Mid-Season Grade: B

Moritz Wagner– The big man from Germany has had an excellent junior campaign so far. He is second on the team in scoring with 14.3 PPG and is first with 7.1 RPG. He has also produced four double-doubles. Wagner’s biggest area of improvement though has got to do with his consistency. He’s had some monster games (21 points, 10 rebounds against UC Riverside, 27 and 4 against Michigan State, 18 and 11 vs. Maryland) but he has also produced some duds (4 points and 6 boards at Iowa and 2 points with 7 rebounds at Nebraska). Wagner is a tremendous talent and just needs to play like he is every game.

Mid-Season Grade: B+

Ibi Watson– The sophomore has provided a nice option off the bench for the Maize and Blue. He is only averaging 2.8 PPG, albeit in only 6 minutes per game, and is shooting a nice 37.5% from downtown. Watson’s biggest knock is his size (6’5″ but only 200 pounds) and is generally undersized when Beilein uses him in small forward role. But he is still young and will continue to grow and get stronger as the year moves on.

Mid-Season Grade: B-

 

 

 

Bowl Game (and Season) Disappointment

The Outback Bowl did not go as planned for the Michigan Wolverines. They lost to South Carolina 26-19 after being up 19-3. Blowing that big of a lead is never good, especially when you were up sixteen near the end of the third quarter.

There were multiple reasons that U of M ended up losing this game, but the most glaring reason had to be the turnovers. After playing a clean, error free first half, the offense (and special teams) just imploded in the third and fourth quarters with five turnovers.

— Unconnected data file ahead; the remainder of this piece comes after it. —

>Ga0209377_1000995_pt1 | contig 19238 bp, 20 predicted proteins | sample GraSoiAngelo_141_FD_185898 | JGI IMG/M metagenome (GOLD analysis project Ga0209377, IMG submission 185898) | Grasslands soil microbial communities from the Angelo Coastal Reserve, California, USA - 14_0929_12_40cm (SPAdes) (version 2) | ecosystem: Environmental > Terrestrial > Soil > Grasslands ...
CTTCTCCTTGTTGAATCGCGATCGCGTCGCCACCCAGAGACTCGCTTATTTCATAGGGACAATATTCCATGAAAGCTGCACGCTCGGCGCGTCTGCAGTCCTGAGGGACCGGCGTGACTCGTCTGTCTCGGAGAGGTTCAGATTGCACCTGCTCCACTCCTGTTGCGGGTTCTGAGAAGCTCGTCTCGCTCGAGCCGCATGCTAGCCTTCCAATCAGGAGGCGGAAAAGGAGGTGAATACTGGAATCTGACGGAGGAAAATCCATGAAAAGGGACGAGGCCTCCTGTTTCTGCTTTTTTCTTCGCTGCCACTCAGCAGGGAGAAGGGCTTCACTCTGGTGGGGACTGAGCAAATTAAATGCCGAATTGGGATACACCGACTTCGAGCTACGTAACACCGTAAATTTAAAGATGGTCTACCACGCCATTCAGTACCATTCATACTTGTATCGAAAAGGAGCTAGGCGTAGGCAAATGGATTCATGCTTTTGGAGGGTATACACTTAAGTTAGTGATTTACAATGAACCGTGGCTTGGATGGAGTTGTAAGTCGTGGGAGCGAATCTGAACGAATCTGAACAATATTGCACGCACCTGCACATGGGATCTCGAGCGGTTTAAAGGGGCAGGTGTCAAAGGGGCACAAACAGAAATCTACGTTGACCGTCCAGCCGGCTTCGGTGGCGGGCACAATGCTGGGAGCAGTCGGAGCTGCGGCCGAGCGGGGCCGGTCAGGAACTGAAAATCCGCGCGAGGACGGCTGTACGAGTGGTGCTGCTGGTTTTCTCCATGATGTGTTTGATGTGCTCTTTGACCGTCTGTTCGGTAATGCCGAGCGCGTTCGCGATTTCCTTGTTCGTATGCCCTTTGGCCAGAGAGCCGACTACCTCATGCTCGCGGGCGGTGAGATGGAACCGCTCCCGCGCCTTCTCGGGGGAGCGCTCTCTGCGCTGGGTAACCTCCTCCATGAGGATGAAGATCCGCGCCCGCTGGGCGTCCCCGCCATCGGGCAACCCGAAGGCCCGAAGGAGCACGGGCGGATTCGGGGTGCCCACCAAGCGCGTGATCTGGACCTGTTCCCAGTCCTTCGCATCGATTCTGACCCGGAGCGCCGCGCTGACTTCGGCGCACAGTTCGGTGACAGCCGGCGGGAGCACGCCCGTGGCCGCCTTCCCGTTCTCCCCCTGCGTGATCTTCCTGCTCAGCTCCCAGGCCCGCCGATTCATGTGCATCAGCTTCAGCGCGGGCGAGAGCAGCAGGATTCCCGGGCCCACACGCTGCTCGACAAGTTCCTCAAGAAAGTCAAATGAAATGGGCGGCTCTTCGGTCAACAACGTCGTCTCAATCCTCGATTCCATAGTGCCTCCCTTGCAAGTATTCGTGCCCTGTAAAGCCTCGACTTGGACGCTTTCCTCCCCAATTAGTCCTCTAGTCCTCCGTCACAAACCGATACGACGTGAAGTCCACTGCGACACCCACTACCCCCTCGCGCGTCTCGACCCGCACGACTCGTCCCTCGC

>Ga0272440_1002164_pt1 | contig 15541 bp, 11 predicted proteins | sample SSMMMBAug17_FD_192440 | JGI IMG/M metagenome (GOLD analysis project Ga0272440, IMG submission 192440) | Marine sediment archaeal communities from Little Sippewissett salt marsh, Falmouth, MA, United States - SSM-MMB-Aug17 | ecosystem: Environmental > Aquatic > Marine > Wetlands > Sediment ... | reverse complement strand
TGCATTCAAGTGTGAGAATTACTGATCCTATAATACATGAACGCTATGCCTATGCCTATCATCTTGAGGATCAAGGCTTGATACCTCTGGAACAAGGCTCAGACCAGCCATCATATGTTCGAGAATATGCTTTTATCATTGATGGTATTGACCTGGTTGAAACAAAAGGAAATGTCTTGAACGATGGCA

This Tim Drevno/Pep Hamilton led offense, especially the air attack, looked horrendous. They couldn’t capitalize in the red zone with five trips resulting in two field goals, a touchdown and two turnovers (one fumble by Karan Higdon and an interception thrown by Brandon Peters). Field goals aren’t ideal inside your opponents 20, but if the Wolverines would’ve came away from these five trips with four field goals and a TD instead of those two turnovers, this is a completely different ballgame.

Another reason for their disappointing loss was the play of quarterback Brandon Peters. The redshirt freshman had a chance to impress the coaches and give himself an edge in the QB battle heading into the spring and, if anything, made things even more muddled than they already were. He completed an atrocious 45% of his passes (20-44) and threw for just 186 yards with two interceptions. Those stats are unacceptable and showed that Peters is probably not the guy heading into next season.

But Peters wasn’t alone in the Wolverines playing an awful game. Besides that fumble near the goal line, Karan Higdon couldn’t get anything going on the ground. He had 17 carries for 65 yards. His backfield mate, Chris Evans, had nine touches for 24 yards. And while Donovan Peoples-Jones had six receptions for 58 yards, he was responsible for a crucial fumble on a punt return near the end of the game that nearly sealed the win for the Gamecocks.

The last takeaway that this bowl game showed involves Jim Harbaugh. This loss dropped U of M to 1-2 in bowl games under his leadership. It looked like his team wasn’t prepared for this game with the offense looking stagnant throughout, even when they were up 19-3. The five turnovers in one half, especially the second half, is alarming and needs to be cleaned up. And, for being a so-called QB whisperer, Brandon Peters looked like a deer in head lights, even with a month to prepare.